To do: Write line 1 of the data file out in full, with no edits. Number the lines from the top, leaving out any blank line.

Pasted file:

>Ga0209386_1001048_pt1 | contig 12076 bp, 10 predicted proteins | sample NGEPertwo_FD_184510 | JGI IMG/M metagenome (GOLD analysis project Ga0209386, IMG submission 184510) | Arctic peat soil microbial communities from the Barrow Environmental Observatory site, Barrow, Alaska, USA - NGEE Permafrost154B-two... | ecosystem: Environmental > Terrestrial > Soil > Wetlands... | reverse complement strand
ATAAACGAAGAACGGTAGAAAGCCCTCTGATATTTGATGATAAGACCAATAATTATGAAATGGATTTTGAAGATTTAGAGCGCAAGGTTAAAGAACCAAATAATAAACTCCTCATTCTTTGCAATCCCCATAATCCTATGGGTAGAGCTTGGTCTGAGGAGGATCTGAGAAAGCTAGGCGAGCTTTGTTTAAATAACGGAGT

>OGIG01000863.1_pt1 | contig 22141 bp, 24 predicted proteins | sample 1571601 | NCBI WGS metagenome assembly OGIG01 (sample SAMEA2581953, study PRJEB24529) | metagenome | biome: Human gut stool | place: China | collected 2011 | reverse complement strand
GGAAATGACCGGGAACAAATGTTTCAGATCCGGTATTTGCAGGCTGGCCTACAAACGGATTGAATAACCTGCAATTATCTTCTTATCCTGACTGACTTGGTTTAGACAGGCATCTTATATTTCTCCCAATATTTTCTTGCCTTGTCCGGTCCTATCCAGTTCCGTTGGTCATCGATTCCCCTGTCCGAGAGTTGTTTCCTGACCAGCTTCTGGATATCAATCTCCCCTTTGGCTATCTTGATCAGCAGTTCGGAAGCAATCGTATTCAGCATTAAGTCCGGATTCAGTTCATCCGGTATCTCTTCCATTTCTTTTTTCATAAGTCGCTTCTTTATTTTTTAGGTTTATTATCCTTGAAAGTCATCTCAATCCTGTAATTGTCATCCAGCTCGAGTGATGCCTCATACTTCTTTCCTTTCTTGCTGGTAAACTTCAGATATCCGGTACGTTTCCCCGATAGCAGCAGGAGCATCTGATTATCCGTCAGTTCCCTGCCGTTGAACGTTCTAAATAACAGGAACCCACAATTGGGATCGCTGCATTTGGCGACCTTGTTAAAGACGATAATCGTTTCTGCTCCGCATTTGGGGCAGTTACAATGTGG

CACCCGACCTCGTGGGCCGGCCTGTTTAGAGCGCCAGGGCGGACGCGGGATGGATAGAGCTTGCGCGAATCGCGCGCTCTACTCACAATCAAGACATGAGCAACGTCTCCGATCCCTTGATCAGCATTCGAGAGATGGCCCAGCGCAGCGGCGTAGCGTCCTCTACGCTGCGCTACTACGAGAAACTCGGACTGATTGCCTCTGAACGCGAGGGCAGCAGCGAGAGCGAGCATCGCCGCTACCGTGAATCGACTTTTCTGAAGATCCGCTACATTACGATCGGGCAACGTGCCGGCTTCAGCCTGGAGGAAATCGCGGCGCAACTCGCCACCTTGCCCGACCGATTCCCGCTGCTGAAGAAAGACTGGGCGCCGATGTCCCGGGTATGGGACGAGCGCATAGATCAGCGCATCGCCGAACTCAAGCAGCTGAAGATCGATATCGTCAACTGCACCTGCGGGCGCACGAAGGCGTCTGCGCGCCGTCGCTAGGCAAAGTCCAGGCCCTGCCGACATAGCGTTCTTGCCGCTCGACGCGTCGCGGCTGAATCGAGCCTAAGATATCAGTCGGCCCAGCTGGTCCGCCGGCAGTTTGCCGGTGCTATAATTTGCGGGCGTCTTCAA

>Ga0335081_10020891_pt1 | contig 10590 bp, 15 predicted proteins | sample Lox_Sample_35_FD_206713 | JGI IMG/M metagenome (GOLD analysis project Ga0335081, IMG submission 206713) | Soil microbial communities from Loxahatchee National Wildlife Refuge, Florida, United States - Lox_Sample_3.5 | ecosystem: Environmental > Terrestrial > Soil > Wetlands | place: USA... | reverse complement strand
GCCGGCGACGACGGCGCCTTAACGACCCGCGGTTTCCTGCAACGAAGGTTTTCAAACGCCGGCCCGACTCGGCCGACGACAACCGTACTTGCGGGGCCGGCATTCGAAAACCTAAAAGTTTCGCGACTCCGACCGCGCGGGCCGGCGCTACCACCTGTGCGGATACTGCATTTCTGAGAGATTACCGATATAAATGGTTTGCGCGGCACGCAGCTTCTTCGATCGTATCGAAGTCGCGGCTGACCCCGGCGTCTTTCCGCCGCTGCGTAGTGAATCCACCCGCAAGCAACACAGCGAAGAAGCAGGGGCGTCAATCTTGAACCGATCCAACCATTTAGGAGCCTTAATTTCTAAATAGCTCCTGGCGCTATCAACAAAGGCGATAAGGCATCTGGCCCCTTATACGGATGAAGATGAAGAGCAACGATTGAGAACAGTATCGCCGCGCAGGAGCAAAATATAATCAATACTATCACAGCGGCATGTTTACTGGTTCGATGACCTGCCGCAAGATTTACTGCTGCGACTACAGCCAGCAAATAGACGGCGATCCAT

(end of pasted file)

>Ga0209386_1001048_pt1 | contig 12076 bp, 10 predicted proteins | sample NGEPertwo_FD_184510 | JGI IMG/M metagenome (GOLD analysis project Ga0209386, IMG submission 184510) | Arctic peat soil microbial communities from the Barrow Environmental Observatory site, Barrow, Alaska, USA - NGEE Permafrost154B-two... | ecosystem: Environmental > Terrestrial > Soil > Wetlands... | reverse complement strand